It was when an architect (who I call my first real mentor who shaped my life), Craig Mullins, designed and built his house behind ours in the woods. I would sit in our backyard and watch the builders build. I would sneak on the job site when they were gone and walk around imagining what it was going to be. Years later I babysat his children and I would sit and notice all the details that made it amazing… like sitting on the couch in the family room and seeing the trees out the perfectly placed windows. Or watching how the exterior wood changed in the weather. It was an amazing place to escape into thought. I wanted to create places like that and Craig noticed. He gave me a job at his office, and my life was changed forever.”


Desma Belsaas

“When I was in school, I was heavily involved in technical theatre and set design. I really enjoyed dreaming up a design, building it, and then watching that design come to life on stage. It is amazing to watch people interact with something you created and see how it effects them in that moment. When I realized that I could do that on a larger scale with architecture, I figured “What could be more fun than that!” So here I am.”


Ryan Benson

“When, instead of watching cartoons on Saturday morning as a kid, I was watching “This Old House”. While watching TV with my family, I spent hours with grid paper designing houses.”


Steve Alspaugh

“I first knew in about the 6th Grade. A new family relocated to my hometown about that time, and the father was an architectural designer — mostly doing residential and some commercial work. The family became members of our church, and we became friends. Ron, the designer, became a bit of a mentor to me and it took off from there. With a couple of other guys in my class, we made drawings of houses, some real (think the Brady Bunch house) and some imagined (think of a house shaped like a giant letter T). You get the picture… I’m still dreaming of new things on a daily basis and getting paid to do so. Even better, some days I even get to color.”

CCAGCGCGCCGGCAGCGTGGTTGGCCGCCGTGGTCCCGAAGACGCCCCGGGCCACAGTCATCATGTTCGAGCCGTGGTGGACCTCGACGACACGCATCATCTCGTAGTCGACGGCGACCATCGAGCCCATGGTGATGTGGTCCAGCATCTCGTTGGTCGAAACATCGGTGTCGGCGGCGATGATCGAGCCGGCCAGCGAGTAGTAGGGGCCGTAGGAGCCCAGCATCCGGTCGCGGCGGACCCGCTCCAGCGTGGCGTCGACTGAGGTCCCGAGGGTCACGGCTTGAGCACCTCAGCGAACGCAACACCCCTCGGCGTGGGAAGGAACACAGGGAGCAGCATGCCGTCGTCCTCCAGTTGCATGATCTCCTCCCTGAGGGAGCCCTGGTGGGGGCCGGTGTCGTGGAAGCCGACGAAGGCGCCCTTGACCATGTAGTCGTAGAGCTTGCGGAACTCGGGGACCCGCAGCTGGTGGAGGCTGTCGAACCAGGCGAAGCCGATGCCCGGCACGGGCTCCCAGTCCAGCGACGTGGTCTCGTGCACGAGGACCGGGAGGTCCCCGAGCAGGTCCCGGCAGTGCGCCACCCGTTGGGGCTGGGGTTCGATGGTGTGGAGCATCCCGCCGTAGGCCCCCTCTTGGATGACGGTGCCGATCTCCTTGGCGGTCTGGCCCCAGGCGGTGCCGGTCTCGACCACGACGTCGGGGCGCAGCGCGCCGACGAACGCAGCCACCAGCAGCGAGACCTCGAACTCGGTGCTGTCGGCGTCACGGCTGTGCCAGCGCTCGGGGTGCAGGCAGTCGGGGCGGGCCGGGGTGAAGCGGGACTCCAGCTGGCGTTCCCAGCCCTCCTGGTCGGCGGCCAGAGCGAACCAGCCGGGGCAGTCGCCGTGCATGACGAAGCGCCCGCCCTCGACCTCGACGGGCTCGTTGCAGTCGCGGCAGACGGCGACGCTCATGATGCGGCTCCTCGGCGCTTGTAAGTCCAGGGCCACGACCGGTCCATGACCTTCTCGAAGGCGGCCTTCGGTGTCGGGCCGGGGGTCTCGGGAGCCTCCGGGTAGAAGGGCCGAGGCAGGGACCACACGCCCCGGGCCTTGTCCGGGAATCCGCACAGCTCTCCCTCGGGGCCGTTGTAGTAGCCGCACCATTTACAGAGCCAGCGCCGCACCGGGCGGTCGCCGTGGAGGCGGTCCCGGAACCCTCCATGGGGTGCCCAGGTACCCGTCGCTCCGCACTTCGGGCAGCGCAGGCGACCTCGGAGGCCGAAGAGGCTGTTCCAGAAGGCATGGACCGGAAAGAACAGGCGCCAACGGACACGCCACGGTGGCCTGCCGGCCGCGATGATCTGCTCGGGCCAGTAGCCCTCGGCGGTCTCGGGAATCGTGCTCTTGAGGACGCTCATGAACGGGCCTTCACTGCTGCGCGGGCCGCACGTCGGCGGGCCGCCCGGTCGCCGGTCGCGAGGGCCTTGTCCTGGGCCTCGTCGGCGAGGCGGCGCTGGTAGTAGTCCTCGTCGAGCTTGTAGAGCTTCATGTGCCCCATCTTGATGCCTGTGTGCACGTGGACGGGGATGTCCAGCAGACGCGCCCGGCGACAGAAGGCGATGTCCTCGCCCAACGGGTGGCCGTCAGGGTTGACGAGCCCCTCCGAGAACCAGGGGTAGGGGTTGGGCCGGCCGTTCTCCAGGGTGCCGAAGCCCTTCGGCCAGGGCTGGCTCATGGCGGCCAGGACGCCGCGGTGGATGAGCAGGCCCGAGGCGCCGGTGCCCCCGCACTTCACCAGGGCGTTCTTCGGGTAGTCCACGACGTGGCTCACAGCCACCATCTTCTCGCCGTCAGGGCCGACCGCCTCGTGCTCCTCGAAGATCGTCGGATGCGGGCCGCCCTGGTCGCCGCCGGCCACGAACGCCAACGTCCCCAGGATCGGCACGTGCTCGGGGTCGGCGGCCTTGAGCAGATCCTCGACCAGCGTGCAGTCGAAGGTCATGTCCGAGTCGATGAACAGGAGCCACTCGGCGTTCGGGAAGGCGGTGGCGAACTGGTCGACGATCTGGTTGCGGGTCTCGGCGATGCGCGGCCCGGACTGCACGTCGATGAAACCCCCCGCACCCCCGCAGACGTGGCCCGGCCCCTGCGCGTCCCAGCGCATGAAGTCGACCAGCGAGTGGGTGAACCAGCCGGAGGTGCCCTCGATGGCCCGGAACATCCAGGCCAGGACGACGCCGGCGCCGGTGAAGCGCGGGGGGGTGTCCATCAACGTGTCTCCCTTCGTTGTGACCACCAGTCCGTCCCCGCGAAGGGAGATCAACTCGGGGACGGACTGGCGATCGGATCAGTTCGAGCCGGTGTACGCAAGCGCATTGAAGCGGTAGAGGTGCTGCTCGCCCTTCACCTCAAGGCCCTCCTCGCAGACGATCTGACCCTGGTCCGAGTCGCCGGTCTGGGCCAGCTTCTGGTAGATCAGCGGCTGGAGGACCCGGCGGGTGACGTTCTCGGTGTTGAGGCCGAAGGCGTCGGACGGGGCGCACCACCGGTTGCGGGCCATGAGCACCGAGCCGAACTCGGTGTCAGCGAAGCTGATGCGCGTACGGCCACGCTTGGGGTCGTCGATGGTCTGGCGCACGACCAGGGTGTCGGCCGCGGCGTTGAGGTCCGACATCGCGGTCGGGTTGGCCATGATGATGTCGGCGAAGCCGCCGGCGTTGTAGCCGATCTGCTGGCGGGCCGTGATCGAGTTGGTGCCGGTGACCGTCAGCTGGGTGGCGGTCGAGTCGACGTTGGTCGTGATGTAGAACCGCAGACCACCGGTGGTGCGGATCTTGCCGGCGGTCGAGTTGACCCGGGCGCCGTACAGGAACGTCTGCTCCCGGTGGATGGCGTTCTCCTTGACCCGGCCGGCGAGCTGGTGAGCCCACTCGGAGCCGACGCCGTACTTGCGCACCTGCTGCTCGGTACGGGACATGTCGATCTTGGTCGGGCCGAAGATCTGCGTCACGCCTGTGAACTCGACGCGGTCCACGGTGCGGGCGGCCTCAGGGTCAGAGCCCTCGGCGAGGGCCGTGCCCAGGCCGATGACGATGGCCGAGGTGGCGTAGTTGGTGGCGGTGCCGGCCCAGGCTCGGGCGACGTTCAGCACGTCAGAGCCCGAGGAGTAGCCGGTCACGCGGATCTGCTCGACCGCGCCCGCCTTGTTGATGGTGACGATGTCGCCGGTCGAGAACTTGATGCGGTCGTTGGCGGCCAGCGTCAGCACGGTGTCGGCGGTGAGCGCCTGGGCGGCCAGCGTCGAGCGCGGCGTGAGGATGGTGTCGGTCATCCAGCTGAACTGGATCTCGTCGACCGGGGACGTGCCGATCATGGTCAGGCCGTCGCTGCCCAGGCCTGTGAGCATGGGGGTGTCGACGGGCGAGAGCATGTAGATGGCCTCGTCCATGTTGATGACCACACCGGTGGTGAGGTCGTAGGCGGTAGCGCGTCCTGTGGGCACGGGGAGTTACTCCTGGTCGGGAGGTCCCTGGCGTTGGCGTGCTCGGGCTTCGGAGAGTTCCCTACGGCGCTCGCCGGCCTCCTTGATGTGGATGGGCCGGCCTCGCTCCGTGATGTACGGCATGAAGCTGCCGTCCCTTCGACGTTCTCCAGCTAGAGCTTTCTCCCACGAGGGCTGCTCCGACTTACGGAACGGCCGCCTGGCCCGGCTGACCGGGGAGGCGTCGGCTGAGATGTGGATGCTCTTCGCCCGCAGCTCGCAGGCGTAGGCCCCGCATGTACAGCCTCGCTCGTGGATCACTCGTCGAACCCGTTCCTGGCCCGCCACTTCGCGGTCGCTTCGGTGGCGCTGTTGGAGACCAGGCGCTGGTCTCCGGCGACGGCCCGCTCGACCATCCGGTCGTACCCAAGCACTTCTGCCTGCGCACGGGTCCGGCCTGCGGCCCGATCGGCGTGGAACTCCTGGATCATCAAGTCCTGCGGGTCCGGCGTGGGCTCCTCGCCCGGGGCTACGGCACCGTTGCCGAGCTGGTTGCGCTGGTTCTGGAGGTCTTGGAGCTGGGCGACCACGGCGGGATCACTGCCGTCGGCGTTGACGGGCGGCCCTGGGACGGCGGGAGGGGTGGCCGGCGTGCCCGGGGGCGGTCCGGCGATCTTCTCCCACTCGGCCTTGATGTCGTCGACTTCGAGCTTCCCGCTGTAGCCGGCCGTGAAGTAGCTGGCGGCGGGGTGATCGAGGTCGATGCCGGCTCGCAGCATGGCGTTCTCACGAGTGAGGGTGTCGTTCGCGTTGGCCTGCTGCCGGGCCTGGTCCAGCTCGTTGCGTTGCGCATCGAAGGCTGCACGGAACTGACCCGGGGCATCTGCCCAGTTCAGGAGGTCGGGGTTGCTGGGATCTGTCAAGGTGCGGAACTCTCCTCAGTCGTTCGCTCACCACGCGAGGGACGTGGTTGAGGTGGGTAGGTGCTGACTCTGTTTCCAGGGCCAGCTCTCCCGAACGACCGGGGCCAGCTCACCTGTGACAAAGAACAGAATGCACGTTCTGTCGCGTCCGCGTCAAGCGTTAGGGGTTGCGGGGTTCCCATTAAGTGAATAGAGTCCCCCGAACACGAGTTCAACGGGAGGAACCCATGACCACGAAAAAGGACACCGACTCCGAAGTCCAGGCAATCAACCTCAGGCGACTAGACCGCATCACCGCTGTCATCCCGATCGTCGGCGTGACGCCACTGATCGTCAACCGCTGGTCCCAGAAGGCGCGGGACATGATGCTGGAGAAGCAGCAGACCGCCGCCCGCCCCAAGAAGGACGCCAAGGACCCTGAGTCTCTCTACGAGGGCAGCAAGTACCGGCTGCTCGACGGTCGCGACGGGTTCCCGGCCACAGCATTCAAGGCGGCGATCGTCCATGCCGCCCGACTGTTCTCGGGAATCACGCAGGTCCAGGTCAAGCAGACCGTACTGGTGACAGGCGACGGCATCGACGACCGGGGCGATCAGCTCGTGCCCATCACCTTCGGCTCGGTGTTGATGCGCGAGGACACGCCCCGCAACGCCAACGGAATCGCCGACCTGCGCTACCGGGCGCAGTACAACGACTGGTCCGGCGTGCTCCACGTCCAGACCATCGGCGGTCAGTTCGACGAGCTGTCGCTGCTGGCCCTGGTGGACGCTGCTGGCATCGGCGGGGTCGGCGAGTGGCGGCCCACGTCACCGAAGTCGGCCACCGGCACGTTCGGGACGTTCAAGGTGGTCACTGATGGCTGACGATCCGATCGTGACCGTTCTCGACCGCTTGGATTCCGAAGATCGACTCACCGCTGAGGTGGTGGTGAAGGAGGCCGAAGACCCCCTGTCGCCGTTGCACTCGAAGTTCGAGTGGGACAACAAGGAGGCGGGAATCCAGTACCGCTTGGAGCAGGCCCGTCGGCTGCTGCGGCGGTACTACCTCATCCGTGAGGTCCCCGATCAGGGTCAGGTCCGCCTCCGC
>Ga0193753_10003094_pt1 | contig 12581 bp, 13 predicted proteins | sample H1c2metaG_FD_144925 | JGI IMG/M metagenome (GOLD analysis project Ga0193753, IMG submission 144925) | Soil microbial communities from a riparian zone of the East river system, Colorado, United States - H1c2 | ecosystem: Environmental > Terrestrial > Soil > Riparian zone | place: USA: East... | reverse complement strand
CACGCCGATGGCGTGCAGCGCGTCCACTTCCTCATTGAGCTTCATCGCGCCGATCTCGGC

Schmidt Associates Scholarship Recipients

The Schmidt Associates Scholarship was established in June of 2000 by the partners of the company. Schmidt Associates will match two for one, the contributions of its employees. One scholarship is awarded each year for a minimum of $1,000 to a Ball State University student.

The purpose of the fund is to provide financial assistance to students in their third year of study in a professional degree program of the College of Architecture and Planning, and returning as a full-time student for their fourth year. (Bachelor or Architecture, Bachelor of Landscape Architecture, Bachelor of Urban Planning and Development)

Preferences for student selection are as follows:

  • Undergraduate juniors, majoring in Landscape Architecture, Urban Planning and Development and Architecture.
  • Minimum grade point average of 3.0 on a 4.0 scale.
  • Commitment to professional growth and development through leadership and participation in student and/or professional organizations and activities.
  • Evidence of community involvement and service.
  • Some consideration will be given to students with financial need, although it is not a major determining factors.

The two recipients for this year were:

Leslie Adriance

LeslieLeslie is from Paw Paw, MI and in her third year of study at Ball State University. She intends to attend graduate school at either Oregon University or Montana State University to focus on sustainable architecture. Because architecture is such a prominent part of society, it is Leslie’s goal to utilize architecture as an educational tool for users and communities. It is her hope that people will understand the techniques used to become sustainable and will apply them in other areas of their lives. Leslie also dreams of traveling the world to see famous architecture, art, and experience other cultures.

Tyler Bracht

tylerTyler Bracht is a 4th year architecture student from the town of Roanoke, just south of the Fort Wayne area. Tyler enjoys anything relating to digital fabrication as well as finding new means and methods of construction. Upon receiving his masters of architecture degree, Tyler would eventually like to become a licensed architect and someday run his own firm.